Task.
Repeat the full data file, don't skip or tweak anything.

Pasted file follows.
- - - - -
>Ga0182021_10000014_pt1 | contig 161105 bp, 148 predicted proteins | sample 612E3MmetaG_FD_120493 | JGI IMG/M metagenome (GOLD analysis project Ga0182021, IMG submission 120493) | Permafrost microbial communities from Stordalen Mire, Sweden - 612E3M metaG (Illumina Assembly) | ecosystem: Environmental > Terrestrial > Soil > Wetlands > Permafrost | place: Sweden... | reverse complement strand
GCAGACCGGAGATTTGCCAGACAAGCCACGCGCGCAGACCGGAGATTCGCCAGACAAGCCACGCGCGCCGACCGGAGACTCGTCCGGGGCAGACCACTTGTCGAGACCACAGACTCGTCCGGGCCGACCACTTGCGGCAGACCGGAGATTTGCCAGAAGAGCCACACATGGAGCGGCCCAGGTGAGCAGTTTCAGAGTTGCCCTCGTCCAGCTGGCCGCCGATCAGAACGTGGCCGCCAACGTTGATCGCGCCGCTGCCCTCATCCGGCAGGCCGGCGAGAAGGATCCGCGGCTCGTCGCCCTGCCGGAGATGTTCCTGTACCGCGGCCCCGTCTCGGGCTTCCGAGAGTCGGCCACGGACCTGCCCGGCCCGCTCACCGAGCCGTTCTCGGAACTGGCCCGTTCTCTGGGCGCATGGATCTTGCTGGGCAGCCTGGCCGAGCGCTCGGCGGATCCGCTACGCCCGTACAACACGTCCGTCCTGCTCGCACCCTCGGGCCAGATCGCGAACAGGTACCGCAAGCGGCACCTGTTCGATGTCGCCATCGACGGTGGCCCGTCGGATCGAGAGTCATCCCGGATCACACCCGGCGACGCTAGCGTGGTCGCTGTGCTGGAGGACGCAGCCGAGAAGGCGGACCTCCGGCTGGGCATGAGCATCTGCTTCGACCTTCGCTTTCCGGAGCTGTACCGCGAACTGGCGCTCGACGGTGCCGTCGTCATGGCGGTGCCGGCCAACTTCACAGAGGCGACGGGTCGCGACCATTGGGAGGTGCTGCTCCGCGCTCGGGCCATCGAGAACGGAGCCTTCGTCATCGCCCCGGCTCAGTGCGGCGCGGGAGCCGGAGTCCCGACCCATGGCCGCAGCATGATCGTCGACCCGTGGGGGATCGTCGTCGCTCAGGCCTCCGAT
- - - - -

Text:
>Ga0182021_10000014_pt1 | contig 161105 bp, 148 predicted proteins | sample 612E3MmetaG_FD_120493 | JGI IMG/M metagenome (GOLD analysis project Ga0182021, IMG submission 120493) | Permafrost microbial communities from Stordalen Mire, Sweden - 612E3M metaG (Illumina Assembly) | ecosystem: Environmental > Terrestrial > Soil > Wetlands > Permafrost | place: Sweden... | reverse complement strand
GCAGACCGGAGATTTGCCAGACAAGCCACGCGCGCAGACCGGAGATTCGCCAGACAAGCCACGCGCGCCGACCGGAGACTCGTCCGGGGCAGACCACTTGTCGAGACCACAGACTCGTCCGGGCCGACCACTTGCGGCAGACCGGAGATTTGCCAGAAGAGCCACACATGGAGCGGCCCAGGTGAGCAGTTTCAGAGTTGCCCTCGTCCAGCTGGCCGCCGATCAGAACGTGGCCGCCAACGTTGATCGCGCCGCTGCCCTCATCCGGCAGGCCGGCGAGAAGGATCCGCGGCTCGTCGCCCTGCCGGAGATGTTCCTGTACCGCGGCCCCGTCTCGGGCTTCCGAGAGTCGGCCACGGACCTGCCCGGCCCGCTCACCGAGCCGTTCTCGGAACTGGCCCGTTCTCTGGGCGCATGGATCTTGCTGGGCAGCCTGGCCGAGCGCTCGGCGGATCCGCTACGCCCGTACAACACGTCCGTCCTGCTCGCACCCTCGGGCCAGATCGCGAACAGGTACCGCAAGCGGCACCTGTTCGATGTCGCCATCGACGGTGGCCCGTCGGATCGAGAGTCATCCCGGATCACACCCGGCGACGCTAGCGTGGTCGCTGTGCTGGAGGACGCAGCCGAGAAGGCGGACCTCCGGCTGGGCATGAGCATCTGCTTCGACCTTCGCTTTCCGGAGCTGTACCGCGAACTGGCGCTCGACGGTGCCGTCGTCATGGCGGTGCCGGCCAACTTCACAGAGGCGACGGGTCGCGACCATTGGGAGGTGCTGCTCCGCGCTCGGGCCATCGAGAACGGAGCCTTCGTCATCGCCCCGGCTCAGTGCGGCGCGGGAGCCGGAGTCCCGACCCATGGCCGCAGCATGATCGTCGACCCGTGGGGGATCGTCGTCGCTCAGGCCTCCGAT